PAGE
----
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The Washington Post reports this morning that Ahold's Giant Food of Landover, Md., has told store managers to cut back on employee hours by four percent per week for each of the next three weeks. In addition, the company reportedly is changing prices on some two thousand SKUs - though as of this writing, the company is not saying whether these changes are increases or cuts. Employees, however, are saying that the company is raising prices.

The combined effort, according to the Post, is described as way of boosting company profits before the end of the year and to help its scandal-plagued parent company, Royal Ahold, to meet quarterly earnings projections.

Barry Scher, vice president of public affairs for Ahold USA, declined to comment on specifics of what he called "routine adjustments," which he described to the Post as "proprietary information."

Store managers and employees interviewed by the Post disagreed with that characterization, saying that it hardly was routine to cut employee hours at the busiest time of the year. In addition, they questioned the wisdom of raising prices, and attributed the move to a more hands-on approach being taken by Royal Ahold, a company that used to pride itself on a hands-off management style.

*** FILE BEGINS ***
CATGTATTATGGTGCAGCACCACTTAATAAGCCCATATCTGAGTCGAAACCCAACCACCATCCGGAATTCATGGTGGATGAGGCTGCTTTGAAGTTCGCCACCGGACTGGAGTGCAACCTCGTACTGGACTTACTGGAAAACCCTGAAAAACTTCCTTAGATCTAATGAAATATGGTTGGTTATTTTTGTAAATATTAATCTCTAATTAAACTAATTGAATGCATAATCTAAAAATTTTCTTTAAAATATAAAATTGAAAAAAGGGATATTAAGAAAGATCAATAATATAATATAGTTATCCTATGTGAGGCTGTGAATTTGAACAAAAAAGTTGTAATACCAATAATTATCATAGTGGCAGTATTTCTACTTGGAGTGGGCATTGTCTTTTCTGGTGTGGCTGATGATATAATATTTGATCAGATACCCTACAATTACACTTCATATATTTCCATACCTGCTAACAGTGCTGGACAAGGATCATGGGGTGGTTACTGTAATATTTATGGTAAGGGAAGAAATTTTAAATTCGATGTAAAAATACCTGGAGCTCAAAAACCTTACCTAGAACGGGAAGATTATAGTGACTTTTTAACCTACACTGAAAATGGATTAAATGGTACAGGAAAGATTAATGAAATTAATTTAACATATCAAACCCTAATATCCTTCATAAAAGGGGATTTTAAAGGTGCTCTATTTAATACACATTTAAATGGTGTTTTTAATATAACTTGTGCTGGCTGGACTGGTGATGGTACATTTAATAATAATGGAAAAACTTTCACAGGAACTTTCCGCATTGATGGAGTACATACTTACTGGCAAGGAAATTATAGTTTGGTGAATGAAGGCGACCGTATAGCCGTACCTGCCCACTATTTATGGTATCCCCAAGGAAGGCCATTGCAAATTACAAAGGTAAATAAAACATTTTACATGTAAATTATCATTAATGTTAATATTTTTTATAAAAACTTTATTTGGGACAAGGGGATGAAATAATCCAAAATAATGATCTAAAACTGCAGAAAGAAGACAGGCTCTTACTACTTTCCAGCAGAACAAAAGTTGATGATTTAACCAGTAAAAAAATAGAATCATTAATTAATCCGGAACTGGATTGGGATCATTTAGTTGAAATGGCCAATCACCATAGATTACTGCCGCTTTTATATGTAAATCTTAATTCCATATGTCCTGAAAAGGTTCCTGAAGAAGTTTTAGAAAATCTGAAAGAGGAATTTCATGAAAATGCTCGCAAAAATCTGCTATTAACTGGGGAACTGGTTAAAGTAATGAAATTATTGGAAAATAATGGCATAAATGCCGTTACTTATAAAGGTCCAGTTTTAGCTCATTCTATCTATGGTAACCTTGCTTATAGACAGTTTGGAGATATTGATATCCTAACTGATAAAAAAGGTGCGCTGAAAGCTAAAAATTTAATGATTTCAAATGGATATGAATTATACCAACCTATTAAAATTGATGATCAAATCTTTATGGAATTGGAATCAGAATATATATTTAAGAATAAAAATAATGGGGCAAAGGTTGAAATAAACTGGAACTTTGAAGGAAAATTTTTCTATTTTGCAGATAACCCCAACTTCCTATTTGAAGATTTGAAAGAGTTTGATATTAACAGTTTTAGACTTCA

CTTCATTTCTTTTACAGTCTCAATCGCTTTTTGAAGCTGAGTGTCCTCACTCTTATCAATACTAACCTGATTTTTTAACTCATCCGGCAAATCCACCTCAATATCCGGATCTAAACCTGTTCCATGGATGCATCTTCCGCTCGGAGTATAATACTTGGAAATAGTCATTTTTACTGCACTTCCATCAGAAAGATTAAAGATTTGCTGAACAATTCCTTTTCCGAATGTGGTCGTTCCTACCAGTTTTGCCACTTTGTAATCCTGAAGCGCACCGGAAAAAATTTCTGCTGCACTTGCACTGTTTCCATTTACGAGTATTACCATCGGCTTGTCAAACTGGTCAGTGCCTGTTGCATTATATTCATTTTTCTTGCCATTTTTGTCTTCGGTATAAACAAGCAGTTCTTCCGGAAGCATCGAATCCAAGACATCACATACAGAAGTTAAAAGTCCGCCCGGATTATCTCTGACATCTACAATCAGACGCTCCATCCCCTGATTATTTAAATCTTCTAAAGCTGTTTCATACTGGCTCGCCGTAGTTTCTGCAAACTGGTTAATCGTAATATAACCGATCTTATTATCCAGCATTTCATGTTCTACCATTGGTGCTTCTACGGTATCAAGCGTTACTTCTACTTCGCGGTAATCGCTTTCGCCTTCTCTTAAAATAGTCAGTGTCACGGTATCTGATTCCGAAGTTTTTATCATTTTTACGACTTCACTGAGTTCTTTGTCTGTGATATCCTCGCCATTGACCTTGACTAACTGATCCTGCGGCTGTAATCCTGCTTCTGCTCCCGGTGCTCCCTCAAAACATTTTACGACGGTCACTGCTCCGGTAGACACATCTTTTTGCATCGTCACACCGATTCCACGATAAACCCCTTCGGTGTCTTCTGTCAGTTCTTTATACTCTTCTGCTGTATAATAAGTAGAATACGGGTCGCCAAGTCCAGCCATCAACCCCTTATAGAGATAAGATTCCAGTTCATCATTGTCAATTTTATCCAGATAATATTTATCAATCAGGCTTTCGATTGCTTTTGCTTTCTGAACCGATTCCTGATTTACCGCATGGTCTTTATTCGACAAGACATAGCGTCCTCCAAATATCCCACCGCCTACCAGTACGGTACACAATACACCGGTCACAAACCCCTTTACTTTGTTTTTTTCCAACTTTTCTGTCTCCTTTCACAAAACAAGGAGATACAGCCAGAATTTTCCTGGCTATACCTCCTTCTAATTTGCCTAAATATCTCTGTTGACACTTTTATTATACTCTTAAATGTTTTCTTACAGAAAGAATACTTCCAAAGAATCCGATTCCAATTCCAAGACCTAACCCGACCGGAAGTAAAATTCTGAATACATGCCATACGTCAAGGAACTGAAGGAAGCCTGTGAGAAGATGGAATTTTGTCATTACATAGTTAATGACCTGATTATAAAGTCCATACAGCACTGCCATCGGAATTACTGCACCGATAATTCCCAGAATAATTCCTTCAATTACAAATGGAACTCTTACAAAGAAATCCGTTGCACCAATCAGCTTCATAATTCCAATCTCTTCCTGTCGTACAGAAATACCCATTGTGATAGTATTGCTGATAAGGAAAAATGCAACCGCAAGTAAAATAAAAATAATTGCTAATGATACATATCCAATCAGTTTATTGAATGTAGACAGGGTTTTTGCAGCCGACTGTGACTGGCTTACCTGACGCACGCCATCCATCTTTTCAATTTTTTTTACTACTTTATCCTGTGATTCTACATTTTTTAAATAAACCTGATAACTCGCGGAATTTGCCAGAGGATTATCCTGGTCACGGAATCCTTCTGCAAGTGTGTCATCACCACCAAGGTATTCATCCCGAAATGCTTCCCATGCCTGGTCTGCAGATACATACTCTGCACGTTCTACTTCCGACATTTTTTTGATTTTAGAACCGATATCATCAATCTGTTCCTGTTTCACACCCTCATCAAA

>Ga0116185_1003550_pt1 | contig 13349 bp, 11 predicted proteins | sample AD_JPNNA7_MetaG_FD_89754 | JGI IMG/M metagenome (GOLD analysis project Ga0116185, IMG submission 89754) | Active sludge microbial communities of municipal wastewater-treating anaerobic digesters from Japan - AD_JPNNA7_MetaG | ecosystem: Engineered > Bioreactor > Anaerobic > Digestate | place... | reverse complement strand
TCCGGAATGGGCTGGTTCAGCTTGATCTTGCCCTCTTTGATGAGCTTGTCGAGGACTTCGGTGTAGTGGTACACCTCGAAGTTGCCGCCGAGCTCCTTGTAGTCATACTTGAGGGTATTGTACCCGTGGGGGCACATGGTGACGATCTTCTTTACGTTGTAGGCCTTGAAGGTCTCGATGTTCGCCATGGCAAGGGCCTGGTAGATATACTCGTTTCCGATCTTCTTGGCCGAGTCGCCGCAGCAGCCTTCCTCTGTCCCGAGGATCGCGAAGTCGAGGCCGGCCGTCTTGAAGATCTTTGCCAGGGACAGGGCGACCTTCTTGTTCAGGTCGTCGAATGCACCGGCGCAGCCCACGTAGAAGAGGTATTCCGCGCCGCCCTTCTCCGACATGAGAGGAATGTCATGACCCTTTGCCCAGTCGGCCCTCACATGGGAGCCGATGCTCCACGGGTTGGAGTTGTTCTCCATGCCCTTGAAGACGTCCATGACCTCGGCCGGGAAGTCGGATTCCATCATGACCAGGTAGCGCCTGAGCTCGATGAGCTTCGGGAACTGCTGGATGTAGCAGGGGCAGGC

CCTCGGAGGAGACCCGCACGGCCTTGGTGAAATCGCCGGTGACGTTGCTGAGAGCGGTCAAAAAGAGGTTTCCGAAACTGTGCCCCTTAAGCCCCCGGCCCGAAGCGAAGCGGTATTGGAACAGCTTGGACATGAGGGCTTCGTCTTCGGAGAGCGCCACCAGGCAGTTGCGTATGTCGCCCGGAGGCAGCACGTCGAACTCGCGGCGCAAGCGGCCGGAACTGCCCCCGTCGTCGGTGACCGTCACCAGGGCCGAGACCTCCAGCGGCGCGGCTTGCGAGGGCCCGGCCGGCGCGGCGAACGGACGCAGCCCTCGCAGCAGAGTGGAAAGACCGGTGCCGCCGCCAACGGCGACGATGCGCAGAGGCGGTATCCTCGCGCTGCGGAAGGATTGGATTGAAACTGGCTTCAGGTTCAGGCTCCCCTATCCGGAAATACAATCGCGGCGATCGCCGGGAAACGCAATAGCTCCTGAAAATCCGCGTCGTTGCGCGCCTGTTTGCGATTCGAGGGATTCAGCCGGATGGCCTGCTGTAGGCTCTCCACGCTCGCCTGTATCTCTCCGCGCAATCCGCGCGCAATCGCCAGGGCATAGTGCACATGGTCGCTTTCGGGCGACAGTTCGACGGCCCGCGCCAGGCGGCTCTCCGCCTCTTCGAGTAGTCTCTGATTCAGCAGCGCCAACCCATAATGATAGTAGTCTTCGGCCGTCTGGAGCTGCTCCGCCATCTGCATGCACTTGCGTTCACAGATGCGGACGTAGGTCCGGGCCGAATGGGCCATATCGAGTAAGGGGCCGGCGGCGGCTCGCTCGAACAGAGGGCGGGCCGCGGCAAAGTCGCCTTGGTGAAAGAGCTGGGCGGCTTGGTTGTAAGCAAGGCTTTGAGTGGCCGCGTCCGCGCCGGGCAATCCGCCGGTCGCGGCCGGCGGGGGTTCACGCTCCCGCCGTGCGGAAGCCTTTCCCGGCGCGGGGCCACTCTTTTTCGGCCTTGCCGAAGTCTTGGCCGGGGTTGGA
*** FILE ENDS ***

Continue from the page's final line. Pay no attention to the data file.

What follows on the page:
Ahold already has announced that some of Giant's administrative functions are being combined with Stop & Shop's, which has raised the specter of lost back office jobs. Ahold CEO Anders Moberg has also gone on record saying that company would pursue a more centralized approach to operating, saying that the decentralization of the past led to close to $2 billion in overstated revenue over a period of several years.
KC's View:
The opposite argument is that it isn’t decentralization that created the fraud, but rather a cultural flaw that put pressure on divisions to make numbers that may have been unreasonable. This argument would suggest that when numbers guys are in charge - as opposed to merchants - these kinds of occurrences are almost inevitable.

While we note that Giant is commenting on the nature of the "routine" price adjustments, management also isn't denying the fact that they are price increases. If they were price cuts, they'd be trumpeting that fact.

The ultimate question is whether customers are going to notice these changes. If they do, it probably won't be for the better.